News (World)

Grindr faces massive fine for allegedly sharing “sensitive” user data

A phone with Grindr on
Photo: file

The queer men’s hookup app Grindr has been fined NOK 65 million ($6 million) by a Norwegian court after an investigation found that the company unlawfully shared sensitive user data with commercial companies they had partnered with.

The decision resulted from a 2020 complaint by the Norwegian Consumer Council (Forbrukerrådet), which found out the app has collected and shared sensitive user information with numerous commercial entities. 

The commercial entities were then allowed to further disseminate the data to potentially thousands of other third-party companies so they could then tailor-make advertisements for users, allegedly violating the country’s user privacy and data protection laws.

The director of the Norwegian Consumer Council, Inger Lise Blyverket, put out a statement celebrating the ruling, calling it “a very important victory in the fight to ensure consumers’ safety online.”

“The Grindr case shows how important it is to implement structural changes against an industry that lives on commercial surveillance of consumers,” said Blyverket.

“The commercial collection, sharing and use of personal data is out of control – and is finally being severely cracked down on,” Blyverket said. “We are very pleased that the district court so clearly confirms that Grindr’s sharing of sensitive personal data with third parties is illegal.”

“This sends a strong signal to all companies that engage in commercial surveillance. It is not free to collect and share personal data. We expect the digital marketing industry, which thrives on tracking and profiling consumers, to make fundamental changes to protect consumers’ rights,” she added.

The press release also cited the dangers of selling such information, saying that “In the worst case, the information can also be used to persecute minority groups.” It also noted that the information can be used to sway elections, or target people with addiction issues.

In a statement to LGBTQ Nation, Kelly Peterson Miranda, Chief Privacy Officer at Grindr, said, “We are disappointed that the Oslo District Court declined to reverse Norway’s regulatory ruling on historical privacy practices from 2018 to 2020. We are reviewing the decision and evaluating our options, including an appeal. While Grindr’s privacy practices were significantly enhanced more than four years ago, it is still fundamentally wrong to apply different legal rules to users of Grindr during that earlier period than to users of other dating and social networking apps.”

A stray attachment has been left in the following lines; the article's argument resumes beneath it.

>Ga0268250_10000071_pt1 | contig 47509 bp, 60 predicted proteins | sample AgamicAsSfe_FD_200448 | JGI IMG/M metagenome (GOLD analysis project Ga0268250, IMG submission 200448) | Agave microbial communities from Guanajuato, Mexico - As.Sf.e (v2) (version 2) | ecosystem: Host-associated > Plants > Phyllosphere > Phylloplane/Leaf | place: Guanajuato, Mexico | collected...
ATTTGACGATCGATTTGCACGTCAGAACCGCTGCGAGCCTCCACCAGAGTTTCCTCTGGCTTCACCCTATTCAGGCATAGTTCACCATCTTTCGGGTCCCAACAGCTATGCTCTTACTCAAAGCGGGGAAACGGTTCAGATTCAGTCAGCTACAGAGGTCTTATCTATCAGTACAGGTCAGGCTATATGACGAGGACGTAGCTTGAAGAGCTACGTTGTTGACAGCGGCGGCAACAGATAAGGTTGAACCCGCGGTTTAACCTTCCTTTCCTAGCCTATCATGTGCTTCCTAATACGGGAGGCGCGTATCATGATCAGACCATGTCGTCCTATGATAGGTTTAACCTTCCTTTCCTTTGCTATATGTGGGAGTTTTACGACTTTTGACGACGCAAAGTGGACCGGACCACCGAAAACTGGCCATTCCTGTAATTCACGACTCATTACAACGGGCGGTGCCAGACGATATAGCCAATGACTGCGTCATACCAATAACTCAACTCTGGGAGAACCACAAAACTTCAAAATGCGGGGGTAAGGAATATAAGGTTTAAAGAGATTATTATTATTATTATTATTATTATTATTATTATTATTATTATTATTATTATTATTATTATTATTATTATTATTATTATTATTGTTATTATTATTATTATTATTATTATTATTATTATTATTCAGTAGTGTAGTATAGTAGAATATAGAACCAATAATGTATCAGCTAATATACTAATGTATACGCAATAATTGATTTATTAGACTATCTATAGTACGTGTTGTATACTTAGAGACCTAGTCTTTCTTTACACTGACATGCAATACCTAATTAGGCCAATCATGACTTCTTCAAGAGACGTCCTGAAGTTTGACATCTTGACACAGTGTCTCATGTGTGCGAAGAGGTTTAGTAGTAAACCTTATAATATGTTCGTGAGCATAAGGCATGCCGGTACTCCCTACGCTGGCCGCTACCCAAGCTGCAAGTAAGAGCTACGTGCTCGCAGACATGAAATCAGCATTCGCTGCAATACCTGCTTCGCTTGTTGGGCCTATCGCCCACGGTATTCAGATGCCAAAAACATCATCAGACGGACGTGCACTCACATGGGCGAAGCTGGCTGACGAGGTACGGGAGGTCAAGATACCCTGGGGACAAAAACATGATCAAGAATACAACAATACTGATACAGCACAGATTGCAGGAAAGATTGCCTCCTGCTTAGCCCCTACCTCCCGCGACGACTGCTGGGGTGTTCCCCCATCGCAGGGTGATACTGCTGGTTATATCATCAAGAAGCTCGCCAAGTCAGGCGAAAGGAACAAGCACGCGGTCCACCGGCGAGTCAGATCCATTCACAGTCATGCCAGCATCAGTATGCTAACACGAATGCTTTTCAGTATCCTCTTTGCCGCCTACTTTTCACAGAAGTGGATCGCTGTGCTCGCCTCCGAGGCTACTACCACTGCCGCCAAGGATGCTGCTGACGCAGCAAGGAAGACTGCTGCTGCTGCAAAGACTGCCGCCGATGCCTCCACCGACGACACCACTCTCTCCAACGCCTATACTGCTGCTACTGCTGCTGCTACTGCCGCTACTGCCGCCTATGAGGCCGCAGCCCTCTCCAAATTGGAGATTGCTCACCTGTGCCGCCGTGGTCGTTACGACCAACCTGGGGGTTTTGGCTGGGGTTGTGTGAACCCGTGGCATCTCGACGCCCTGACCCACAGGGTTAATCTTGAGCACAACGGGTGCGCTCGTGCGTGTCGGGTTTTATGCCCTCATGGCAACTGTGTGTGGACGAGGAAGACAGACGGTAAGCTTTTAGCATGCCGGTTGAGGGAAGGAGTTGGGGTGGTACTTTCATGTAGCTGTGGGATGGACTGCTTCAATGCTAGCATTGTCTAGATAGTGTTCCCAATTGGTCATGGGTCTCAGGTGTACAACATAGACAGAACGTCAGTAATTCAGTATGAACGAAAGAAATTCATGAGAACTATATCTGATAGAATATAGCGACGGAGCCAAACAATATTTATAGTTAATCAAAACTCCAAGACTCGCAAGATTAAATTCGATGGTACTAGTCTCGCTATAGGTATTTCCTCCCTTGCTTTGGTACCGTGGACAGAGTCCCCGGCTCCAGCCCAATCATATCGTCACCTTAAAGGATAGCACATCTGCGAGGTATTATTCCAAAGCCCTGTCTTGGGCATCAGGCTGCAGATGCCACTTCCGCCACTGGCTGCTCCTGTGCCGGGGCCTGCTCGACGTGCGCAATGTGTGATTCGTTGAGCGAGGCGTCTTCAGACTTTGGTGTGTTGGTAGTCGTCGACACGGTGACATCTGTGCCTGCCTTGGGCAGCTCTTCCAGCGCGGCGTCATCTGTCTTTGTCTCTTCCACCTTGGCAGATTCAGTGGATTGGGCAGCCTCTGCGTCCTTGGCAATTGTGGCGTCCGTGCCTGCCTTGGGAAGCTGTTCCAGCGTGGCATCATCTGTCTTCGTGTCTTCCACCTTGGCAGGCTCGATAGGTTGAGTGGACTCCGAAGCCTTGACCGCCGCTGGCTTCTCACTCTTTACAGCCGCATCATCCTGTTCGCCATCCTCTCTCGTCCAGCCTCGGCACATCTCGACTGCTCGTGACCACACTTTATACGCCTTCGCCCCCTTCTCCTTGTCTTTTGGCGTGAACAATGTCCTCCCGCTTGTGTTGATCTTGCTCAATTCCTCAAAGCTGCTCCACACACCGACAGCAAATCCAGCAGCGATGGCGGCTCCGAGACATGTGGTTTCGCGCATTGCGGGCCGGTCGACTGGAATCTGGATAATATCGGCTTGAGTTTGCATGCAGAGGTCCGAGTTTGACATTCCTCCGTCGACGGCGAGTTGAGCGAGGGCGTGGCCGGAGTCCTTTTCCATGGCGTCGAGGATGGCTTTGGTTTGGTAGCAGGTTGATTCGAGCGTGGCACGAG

“Our commitment to user privacy, data protection, and transparency is unwavering, and ​​we employ rigorous screening protocols for any partners we work with and provide industry-leading transparency about the limited circumstances in which user information may be shared,” Miranda continued. “The company continues to expand its ecosystem to enable gay, bi, trans, queer, and curious people to connect and express themselves, and looks forward to upholding its commitment to protecting the privacy and data security of our users.”

Grindr has faced legal action for their mishandling of users’ data before. In April, almost 700 people sued the app for sharing their HIV status without giving consent. That lawsuit alleged that Grindr sharing extremely sensitive information without users permission to third party companies for commercial purposes. This information included users’ ethnicity, orientation, and HIV-status.

In 2017, Matthew Herrick, a gay waiter in New York City, sued Grindr because the app not respond appropriately after he complained over 50 times about an ex-boyfriend using the app to create fake profiles showing Herrick’s face, addresses, and phone number.

Grindr has an estimated 13 million monthly users. In 2021, Grindr launched “Grindr for Equality,” an initiative to provide users with education on “health, pandemics and outbreaks… racial issues, gender, [education], safety, holistic security and privacy, and more.”

Studies have also found that gay men are turning to Grindr chats for mental health support from their peers.

Don't forget to share:

Support vital LGBTQ+ journalism

Reader contributions help keep LGBTQ Nation free, so that queer people get the news they need, with stories that mainstream media often leaves out. Can you contribute today?

Cancel anytime · Proudly LGBTQ+ owned and operated